Console.WriteLine("Received message from server: {0}", receivedMessage);
            
                    Console.WriteLine("Press any key to exit program...");
                    Console.ReadLine();
                }
                catch (Exception ex)
                {
                    //display any exceptions that occur to console
                    Console.WriteLine(ex.Message);
                }
                finally
                {
                    //close the IO strem and the TCP connection
                    networkStream?.Close();
                    ourTcpClient?.Close();
                }
            }
        }
    }

As you can see from the code, the TcpClient class is used to establish a connection with another listener application running locally, listening on port 1080. Once a connection is established, one can read and write through this connection. When we are done, we simply close the connection. Screen capture of the PacketSender application running in TCP server mode is shown below. It shows that the server was able to receive the test message from our .NET TCP client successfully.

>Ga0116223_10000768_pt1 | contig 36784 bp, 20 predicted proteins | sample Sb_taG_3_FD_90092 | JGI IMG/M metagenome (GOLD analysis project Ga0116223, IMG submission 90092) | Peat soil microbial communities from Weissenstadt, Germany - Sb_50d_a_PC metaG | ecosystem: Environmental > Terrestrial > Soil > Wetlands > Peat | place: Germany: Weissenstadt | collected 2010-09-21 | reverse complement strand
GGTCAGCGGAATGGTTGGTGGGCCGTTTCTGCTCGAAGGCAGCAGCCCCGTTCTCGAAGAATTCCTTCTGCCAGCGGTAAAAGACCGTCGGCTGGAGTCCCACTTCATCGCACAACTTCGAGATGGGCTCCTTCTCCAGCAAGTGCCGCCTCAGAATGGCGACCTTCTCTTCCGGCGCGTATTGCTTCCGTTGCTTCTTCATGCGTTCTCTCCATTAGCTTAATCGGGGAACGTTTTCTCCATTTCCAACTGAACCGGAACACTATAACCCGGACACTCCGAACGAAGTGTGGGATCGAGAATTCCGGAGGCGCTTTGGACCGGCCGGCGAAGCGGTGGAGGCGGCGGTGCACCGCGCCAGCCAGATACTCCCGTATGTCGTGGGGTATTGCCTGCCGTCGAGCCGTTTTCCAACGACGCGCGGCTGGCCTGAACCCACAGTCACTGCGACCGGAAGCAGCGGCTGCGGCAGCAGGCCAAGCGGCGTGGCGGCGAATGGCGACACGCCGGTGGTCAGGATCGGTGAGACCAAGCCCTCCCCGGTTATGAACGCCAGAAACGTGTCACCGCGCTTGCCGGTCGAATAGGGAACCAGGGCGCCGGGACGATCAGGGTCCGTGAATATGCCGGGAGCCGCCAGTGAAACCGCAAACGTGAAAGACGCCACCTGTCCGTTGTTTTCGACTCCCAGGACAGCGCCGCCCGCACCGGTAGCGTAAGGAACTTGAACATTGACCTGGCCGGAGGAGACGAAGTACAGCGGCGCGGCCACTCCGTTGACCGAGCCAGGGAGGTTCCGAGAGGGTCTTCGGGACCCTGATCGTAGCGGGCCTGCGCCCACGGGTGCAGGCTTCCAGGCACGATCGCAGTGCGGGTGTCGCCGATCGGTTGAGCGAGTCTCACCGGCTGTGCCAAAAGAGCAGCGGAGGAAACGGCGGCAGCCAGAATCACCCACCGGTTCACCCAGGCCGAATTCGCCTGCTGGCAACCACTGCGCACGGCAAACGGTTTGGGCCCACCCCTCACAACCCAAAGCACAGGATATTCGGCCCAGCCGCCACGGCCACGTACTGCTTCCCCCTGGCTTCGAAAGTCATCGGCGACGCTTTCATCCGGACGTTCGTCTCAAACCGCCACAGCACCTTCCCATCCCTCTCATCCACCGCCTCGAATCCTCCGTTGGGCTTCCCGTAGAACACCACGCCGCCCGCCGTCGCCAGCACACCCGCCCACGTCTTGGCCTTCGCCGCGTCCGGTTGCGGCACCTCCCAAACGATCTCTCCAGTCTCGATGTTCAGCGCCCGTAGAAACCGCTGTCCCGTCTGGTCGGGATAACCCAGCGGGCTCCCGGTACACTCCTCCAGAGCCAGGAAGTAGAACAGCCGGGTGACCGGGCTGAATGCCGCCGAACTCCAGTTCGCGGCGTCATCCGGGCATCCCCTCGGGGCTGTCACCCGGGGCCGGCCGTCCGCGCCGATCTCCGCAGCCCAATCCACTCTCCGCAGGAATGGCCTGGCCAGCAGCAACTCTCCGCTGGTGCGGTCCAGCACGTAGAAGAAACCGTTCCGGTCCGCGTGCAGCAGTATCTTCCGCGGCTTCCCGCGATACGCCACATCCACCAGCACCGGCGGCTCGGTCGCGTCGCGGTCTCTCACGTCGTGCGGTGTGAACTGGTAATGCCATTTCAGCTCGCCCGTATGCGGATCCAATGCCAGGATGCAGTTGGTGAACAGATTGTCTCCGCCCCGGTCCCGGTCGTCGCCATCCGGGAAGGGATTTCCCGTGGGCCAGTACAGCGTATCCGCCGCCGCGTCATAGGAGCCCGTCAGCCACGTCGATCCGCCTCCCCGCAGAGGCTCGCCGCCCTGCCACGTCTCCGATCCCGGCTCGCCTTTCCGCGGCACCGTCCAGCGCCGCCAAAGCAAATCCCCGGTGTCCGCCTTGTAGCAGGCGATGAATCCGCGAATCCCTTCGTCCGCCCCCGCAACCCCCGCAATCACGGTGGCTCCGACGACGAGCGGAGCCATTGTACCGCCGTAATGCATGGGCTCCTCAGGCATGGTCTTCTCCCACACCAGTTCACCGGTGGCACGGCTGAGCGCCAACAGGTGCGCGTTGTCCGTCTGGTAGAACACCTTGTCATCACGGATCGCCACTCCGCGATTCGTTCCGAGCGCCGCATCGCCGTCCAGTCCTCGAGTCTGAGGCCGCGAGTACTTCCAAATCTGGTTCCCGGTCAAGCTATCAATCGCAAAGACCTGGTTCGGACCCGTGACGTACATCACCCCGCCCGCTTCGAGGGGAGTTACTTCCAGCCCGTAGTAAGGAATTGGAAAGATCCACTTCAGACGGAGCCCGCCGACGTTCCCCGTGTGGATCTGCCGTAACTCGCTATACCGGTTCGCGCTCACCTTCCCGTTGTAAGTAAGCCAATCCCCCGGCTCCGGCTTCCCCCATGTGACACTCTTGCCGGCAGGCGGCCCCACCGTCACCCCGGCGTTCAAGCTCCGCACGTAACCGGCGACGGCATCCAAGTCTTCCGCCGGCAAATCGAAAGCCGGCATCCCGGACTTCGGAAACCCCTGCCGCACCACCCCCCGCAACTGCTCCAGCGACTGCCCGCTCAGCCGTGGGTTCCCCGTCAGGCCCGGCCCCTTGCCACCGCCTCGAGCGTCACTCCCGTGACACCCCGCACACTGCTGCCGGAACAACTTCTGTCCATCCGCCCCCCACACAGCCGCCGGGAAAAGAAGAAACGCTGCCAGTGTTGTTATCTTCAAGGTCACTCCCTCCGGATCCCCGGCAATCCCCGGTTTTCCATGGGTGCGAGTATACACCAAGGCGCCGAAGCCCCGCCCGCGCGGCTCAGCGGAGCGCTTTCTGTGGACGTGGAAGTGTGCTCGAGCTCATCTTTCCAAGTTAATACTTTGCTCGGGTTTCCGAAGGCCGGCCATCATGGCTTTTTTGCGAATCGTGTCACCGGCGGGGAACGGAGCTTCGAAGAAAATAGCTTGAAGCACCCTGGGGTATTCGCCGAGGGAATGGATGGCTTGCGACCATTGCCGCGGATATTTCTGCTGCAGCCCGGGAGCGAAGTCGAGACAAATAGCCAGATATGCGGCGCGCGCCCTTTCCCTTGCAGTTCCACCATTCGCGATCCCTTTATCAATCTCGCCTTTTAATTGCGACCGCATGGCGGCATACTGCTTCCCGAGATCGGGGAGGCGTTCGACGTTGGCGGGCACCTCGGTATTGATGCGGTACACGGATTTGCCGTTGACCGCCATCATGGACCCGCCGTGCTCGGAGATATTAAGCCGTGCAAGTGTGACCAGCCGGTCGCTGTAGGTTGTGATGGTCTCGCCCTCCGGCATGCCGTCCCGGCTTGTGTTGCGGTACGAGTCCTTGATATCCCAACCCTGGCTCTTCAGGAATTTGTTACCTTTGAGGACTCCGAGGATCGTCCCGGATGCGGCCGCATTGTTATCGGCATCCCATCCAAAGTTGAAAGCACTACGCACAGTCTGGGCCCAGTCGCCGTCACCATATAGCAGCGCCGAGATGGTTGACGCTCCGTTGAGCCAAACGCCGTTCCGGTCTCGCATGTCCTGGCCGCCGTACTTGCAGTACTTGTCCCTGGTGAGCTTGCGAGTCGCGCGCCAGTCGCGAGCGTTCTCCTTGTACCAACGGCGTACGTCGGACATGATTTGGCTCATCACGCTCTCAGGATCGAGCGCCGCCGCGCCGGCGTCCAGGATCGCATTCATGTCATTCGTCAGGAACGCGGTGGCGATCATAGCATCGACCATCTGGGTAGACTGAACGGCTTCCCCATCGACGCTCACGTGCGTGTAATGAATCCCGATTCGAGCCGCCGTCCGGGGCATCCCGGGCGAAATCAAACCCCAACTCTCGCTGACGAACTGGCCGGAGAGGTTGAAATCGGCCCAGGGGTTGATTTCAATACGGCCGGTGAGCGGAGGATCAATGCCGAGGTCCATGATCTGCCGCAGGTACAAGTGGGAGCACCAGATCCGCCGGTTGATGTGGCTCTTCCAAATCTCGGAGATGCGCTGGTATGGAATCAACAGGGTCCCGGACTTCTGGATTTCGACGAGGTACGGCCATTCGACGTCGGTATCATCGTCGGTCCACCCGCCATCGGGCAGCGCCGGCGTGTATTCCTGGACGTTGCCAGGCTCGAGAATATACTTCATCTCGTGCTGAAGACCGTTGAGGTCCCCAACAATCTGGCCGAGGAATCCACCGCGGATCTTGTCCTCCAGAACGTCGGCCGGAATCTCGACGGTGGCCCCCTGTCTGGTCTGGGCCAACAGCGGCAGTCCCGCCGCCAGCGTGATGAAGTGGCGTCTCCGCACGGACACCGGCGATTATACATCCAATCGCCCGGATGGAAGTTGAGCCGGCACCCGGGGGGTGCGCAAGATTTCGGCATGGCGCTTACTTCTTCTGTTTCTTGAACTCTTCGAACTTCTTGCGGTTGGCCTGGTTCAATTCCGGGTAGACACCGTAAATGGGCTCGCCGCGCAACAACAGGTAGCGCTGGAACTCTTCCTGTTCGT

Packet Sender TCP Server Screen Capture

Art flourishes where there is a sense of adventure ~ Alfred North Whitehead

Tip: In industrial strength applications, if one cannot establish a connection right away, or if an existing connection is dropped for unforeseen reasons (if the server application crashes, or is shut down accidentally), client applications should retry a certain number of times before giving up. I will not be illustrating this functionality as it is not in the scope of this tutorial; however, it is a very useful feature to include in your HL7 application. Consider using an exception handling/retry framework like Polly if you are interested.

Step 2 of 8 - Build a simple TCP/IP server capable of receiving and echo-ing of received information

Now that we have seen a TCP client example in the previous step, here is a simple TCP server that can accept a connection from the client through a specified port, receive any information transmitted by it, and simply echo it back. It will continue running forever in a loop. We typically build server applications in .NET using the “TcpListener” class. This version of our server can accept and process only one connection at a time since all the activity related to processing happens in the same thread. Once a client connection is accepted by the server, we can read and write through the input and output streams provided by this connection.

    using System;